Sure, the slow-burn (at the risk of repeating myself) does earn a brownie point, but that’s basically about it. Because as the viewers do end up gathering their thoughts on the film, they will, at the end of the day, realize that it is not more than just a rehash of different themes in different action movies in the past few decades. And this isn’t an entitled claim. The film feels like a weird twist on Face-Off, mixed, of course, with The Rock, among other movies.

Now this might not have been an issue, had it been treated in a way that was entertaining enough to keep viewers invested. Nothing about John Wick, if stripped down to bare essentials, is spectacular by any means. It then all boils down to how characters and events are treated and executed. Criminal mostly ends up never taking off more often than not. There sure is heart, but that can’t sail many of the contrivances through, simply because of how predictable everything is. It’s no gordian process to make a well-written crowd pleaser if one’s been in the industry for this long, really. The aforementioned Keanu Reeves starrer, among bigger films like the Jason Bourne franchise so far, Skyfall and the fifth film in the Mission:Impossible franchise only go to prove that mainstream movie viewers don’t need a tired treatment of a movie abound with cliches.

To Perform or Not to Perform

Oh god I'm gonna die aren't I?

Oh god I’m gonna die aren’t I?

But that’s not the only problem. More on this in a while, because let’s just focus on how Kevin Costner looks like he was really happy doing this. He’s a force of nature, and is one of the few people who manage to make an earnest attempt to push the film forward. There are many tics his character has, and Costner embodies each of them, passing his message across to the viewers strongly and successfully. Supporting him is Gal Gadot, whose screen-time may not be relevant, but she doesn’t let the viewers out of her sight simply because of how organic her presence is.

Coming back to the problems, say hello to the severely miscast Gary Oldman and Tommy Lee Jones. They give their all, but just how unsuitable they look to their characters manage to pop right through. Michael Pitt functionally plays a whistleblower, and his character stereotype brings him down. Speaking of stereotypes, there’s Jordi “I’m-The-Exotic-Bad-Guy” Mollà, who fits into his bracket so well, it’s almost unbearably predictable.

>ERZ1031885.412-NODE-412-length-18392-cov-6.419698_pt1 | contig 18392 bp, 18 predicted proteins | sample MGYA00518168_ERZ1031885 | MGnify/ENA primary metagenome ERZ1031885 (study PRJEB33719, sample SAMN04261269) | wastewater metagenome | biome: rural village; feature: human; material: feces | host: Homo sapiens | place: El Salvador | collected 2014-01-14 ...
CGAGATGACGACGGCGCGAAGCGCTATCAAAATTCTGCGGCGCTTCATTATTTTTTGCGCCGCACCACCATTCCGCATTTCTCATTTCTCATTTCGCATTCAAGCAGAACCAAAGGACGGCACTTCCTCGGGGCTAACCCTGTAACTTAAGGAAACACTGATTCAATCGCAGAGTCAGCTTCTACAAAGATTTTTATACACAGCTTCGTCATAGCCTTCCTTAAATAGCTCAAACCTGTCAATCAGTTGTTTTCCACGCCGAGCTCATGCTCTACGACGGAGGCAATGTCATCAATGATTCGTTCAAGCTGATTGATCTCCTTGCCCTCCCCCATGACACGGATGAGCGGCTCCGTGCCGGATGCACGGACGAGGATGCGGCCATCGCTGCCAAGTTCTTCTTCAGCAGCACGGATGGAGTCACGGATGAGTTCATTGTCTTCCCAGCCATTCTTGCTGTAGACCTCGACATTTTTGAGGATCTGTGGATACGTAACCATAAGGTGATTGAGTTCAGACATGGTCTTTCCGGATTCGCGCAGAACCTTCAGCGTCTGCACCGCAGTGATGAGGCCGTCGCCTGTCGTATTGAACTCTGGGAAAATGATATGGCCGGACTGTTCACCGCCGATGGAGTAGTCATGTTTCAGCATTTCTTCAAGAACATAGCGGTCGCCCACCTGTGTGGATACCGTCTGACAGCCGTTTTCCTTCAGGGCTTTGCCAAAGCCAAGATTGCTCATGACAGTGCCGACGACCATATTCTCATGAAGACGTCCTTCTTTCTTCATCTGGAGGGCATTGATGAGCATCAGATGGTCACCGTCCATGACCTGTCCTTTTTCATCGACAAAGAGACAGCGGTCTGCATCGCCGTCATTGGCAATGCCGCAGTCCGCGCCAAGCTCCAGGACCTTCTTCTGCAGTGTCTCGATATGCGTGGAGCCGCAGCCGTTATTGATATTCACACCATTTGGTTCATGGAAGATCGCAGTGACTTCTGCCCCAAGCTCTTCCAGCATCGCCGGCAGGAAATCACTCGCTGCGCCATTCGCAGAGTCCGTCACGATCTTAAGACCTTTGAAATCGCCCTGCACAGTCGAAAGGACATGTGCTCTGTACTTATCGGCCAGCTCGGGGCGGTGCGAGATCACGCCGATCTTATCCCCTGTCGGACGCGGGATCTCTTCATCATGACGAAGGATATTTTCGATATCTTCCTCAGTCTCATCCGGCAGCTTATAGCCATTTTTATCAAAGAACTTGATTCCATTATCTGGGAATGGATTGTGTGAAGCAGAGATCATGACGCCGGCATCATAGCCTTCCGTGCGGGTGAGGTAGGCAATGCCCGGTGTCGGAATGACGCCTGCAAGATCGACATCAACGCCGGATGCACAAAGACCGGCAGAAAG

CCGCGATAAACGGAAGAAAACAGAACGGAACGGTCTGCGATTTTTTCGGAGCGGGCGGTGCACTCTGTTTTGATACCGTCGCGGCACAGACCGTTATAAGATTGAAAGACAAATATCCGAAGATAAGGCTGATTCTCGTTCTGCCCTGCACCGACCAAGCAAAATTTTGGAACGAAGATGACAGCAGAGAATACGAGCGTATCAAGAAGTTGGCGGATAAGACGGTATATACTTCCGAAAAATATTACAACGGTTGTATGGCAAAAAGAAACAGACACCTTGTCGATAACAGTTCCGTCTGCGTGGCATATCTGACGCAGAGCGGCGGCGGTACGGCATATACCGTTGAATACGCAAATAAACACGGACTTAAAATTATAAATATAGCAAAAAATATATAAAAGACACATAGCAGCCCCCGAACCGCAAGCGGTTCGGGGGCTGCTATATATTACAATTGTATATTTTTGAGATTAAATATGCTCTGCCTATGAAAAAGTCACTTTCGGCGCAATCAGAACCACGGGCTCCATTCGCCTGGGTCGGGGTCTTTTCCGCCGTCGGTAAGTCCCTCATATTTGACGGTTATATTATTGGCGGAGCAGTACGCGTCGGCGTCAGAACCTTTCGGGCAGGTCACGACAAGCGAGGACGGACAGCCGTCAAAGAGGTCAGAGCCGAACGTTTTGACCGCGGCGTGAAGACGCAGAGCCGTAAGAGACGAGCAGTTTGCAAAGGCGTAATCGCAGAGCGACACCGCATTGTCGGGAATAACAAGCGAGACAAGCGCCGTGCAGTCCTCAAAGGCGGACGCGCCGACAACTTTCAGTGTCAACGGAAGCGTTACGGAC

Oh and there’s also Ryan Reynolds in there. Just sayin’.

Worth it?

Wait for it till it’s out on Netflix or a similar streaming service. Or linear television. Once it is, wait till you have absolutely nothing to do; no movies worthy enough to watch in comparison. Once you’ve made sure most of your options are tapped out, watch this. It’s a very tolerable movie, but it’s not one worth your time, the price of a ticket, or the energy you’re going to spend making a trip to the cinemas—and yes, I say this despite the fact that it could be a five-minute walk.

So yeah, if you did watch this film on television on a dull and lazy night, it wouldn’t leave a bad taste in your mouth like many other made-for-home-viewing films would. (Remember Replicant starring Michael Rooker and Jean-Claude Van Damme? No? I do, and that stuff cannot be unseen). But as a cinema-going experience, save for a few silver linings, it just does not Rock.

About the Author

Ankit Ojha

Facebook

Ambivert. Intermittent cynic. Content creator. New media enthusiast. Binge-watcher. Budding filmmaker.

We’re viral

Like usFollow us
Cast Kevin Costner
Gary Oldman
Tommy Lee Jones
Director Ariel Vromen
Consensus: 2 Stars
Meh!

What to Expect

So let us all get this straight: we’re presented an allegedly delayed film written by (the late) Douglas Cook, along with his writing partner David Weinberg hitting the cinemas. Their only claim-to-fame is The Rock, which was their (and Michael Bay’s) only decently-received film. Sure, it’s another story that The Rock might not have aged that well, but let’s just move on, shall we?

If there’s anything else to expect before one does indeed go ahead to watch the movie, it would be the casting coup of Kevin Costner, Tommy Lee Jones, and Gary Oldman—all of whom are back together for the second time on the big screen almost fifteen years after Oliver Stone’s JFK. Add to this the redeemed selves that Gal Gadot and Ryan Reynolds are, and you’re now with enough to pique your interest.

But the director has promise, right? Sure, if we consider the lukewarmly received The Iceman to be the focus of his career. Criminal looks like the first top-billing, mainstream movie he’s directing, and nobody knows what to expect out of it. It looks jaded, feels jaded and has nowhere to go.